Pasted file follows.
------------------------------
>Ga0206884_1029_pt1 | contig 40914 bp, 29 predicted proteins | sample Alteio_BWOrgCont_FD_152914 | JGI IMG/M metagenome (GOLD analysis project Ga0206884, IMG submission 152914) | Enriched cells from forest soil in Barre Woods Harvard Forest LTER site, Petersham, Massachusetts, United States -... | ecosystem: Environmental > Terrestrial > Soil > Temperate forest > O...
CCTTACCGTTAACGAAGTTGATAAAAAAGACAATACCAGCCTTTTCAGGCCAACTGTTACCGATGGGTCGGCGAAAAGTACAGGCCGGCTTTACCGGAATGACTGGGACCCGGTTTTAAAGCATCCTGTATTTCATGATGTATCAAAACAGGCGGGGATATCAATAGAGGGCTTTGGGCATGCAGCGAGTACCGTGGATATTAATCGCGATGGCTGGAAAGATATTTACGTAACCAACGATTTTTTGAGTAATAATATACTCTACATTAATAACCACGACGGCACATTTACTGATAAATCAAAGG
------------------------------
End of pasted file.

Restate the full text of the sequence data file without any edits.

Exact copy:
>Ga0206884_1029_pt1 | contig 40914 bp, 29 predicted proteins | sample Alteio_BWOrgCont_FD_152914 | JGI IMG/M metagenome (GOLD analysis project Ga0206884, IMG submission 152914) | Enriched cells from forest soil in Barre Woods Harvard Forest LTER site, Petersham, Massachusetts, United States -... | ecosystem: Environmental > Terrestrial > Soil > Temperate forest > O...
CCTTACCGTTAACGAAGTTGATAAAAAAGACAATACCAGCCTTTTCAGGCCAACTGTTACCGATGGGTCGGCGAAAAGTACAGGCCGGCTTTACCGGAATGACTGGGACCCGGTTTTAAAGCATCCTGTATTTCATGATGTATCAAAACAGGCGGGGATATCAATAGAGGGCTTTGGGCATGCAGCGAGTACCGTGGATATTAATCGCGATGGCTGGAAAGATATTTACGTAACCAACGATTTTTTGAGTAATAATATACTCTACATTAATAACCACGACGGCACATTTACTGATAAATCAAAGG